SuidPerl Mail Shell Escape Vulnerability
The interaction between some security checks performed by suidperl, the setuid version of perl, and the /bin/mail program creates a scenario that allows local malicious users to execute commands with root privileges.
The suidperl program performs a number of checks to make sure it can't be fooled into executing a perl script with root privileges when its not suid root. When one of these checks fails the program will compose a message to the root user. The mail message looks like this:
From: Bastard Operator <firstname.lastname@example.org>
User 500 tried to run dev 769 ino 343180 in place of dev 769 ino 343183!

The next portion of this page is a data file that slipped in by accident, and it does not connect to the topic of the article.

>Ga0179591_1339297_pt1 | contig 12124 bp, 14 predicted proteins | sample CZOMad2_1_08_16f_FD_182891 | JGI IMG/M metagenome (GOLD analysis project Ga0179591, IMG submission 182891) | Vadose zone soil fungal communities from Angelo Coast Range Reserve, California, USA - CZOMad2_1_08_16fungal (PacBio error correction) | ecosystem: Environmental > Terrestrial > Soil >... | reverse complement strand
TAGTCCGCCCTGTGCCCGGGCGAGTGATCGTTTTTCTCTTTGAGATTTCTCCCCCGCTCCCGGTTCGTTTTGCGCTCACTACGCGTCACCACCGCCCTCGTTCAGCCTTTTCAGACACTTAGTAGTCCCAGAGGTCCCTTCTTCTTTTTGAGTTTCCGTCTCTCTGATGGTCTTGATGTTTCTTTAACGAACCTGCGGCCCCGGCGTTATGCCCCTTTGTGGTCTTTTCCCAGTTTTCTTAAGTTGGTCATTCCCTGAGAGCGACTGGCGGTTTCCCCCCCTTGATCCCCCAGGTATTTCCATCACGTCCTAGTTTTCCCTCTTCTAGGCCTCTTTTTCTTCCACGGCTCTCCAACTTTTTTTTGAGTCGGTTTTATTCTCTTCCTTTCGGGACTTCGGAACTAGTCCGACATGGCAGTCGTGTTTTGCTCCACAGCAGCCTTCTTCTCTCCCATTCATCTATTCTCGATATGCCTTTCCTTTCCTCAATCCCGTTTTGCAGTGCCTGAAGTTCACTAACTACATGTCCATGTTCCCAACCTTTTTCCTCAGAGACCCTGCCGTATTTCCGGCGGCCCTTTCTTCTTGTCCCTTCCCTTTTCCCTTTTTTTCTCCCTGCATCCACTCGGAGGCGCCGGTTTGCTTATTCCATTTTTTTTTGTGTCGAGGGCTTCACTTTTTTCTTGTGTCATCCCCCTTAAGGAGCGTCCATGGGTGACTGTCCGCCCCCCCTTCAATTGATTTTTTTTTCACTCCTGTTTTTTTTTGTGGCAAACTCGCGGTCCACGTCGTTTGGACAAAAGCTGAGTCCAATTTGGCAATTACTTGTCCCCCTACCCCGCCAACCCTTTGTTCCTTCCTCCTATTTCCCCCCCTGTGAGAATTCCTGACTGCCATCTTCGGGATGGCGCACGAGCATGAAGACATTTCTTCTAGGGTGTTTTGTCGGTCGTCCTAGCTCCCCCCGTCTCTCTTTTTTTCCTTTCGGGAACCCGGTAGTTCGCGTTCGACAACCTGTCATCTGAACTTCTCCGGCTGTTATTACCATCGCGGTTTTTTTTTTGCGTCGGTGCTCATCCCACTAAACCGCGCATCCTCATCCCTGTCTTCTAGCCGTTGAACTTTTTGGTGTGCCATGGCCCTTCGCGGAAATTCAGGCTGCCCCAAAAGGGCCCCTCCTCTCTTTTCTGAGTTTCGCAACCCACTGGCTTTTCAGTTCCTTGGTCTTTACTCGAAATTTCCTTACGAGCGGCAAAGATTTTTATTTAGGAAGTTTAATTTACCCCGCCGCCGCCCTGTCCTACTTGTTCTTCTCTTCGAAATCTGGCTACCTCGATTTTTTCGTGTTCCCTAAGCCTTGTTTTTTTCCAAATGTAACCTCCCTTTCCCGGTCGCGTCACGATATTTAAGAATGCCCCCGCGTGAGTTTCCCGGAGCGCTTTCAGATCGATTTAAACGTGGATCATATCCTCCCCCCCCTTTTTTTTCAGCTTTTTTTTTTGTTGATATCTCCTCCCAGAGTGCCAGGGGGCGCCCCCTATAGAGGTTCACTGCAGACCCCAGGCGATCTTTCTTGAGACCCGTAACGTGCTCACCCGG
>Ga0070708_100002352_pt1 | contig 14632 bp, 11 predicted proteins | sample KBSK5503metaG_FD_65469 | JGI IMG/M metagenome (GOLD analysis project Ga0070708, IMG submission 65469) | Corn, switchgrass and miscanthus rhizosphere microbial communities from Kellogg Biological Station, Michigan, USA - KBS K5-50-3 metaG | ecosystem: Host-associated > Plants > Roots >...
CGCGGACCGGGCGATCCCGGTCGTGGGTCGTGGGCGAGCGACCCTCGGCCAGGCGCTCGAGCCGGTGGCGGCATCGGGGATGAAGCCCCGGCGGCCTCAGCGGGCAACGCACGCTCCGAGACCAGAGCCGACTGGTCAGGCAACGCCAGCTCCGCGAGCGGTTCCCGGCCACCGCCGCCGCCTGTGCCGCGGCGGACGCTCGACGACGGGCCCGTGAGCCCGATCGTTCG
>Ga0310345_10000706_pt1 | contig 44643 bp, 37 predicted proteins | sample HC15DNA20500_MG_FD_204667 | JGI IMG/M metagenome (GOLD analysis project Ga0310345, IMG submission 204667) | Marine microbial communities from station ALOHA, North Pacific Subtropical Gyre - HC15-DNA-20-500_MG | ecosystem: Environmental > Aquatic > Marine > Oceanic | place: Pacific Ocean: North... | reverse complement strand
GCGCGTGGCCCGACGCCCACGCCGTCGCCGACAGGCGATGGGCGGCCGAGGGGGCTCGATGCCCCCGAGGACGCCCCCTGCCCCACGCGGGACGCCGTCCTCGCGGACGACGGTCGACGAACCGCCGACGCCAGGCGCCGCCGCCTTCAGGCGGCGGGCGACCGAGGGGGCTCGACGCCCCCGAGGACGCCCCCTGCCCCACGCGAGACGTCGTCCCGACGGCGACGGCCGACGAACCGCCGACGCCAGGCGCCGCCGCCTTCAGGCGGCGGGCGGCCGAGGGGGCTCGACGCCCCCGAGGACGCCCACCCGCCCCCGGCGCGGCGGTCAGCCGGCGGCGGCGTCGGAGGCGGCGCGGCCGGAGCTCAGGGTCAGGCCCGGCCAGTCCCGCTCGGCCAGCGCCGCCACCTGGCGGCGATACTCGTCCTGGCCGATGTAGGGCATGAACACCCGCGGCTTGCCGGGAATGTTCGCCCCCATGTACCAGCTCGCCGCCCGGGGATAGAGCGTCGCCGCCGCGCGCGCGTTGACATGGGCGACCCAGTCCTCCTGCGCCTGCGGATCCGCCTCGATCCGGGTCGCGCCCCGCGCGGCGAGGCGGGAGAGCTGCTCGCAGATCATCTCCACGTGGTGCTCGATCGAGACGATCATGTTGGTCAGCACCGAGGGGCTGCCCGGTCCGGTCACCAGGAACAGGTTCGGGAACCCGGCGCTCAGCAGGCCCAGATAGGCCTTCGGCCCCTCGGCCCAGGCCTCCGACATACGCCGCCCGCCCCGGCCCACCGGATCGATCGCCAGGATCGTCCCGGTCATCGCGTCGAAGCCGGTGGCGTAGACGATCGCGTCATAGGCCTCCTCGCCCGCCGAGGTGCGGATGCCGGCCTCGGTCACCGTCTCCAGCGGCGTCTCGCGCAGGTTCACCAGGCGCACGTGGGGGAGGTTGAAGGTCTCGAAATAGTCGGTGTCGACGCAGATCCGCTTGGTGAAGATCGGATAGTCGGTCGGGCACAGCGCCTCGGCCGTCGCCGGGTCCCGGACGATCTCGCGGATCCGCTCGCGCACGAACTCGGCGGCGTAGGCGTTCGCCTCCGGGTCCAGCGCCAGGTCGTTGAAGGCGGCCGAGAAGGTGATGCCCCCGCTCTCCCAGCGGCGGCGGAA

(Filename of set-id script was /some/thing, uid 500 gid 500.)
The name of the script to execute (inserted into the message) is taken from the program's argument list (argv). suidperl executes /bin/mail to inject the message into the mail system. It does so without cleaning the environment or dropping its root privileges. The /bin/mail program has an undocumented feature. By setting the environment variable "interactive" to any value, /bin/mail will interpret the sequence "~!" as an escape sequence to start a shell and execute commands even when the program is not attached to a terminal. The environment variable "interactive" can be also set from ~/.mailrc with a "set interactive" line.
A malicous user can create a file with an escape sequence and commands embedded in the file name, then execute suidperl in such a way that the security check fails. suidperl will send a message to root via /bin/mail with the escape sequence embedded in the message. This will cause /bin/mail to start a root shell and execute the commands.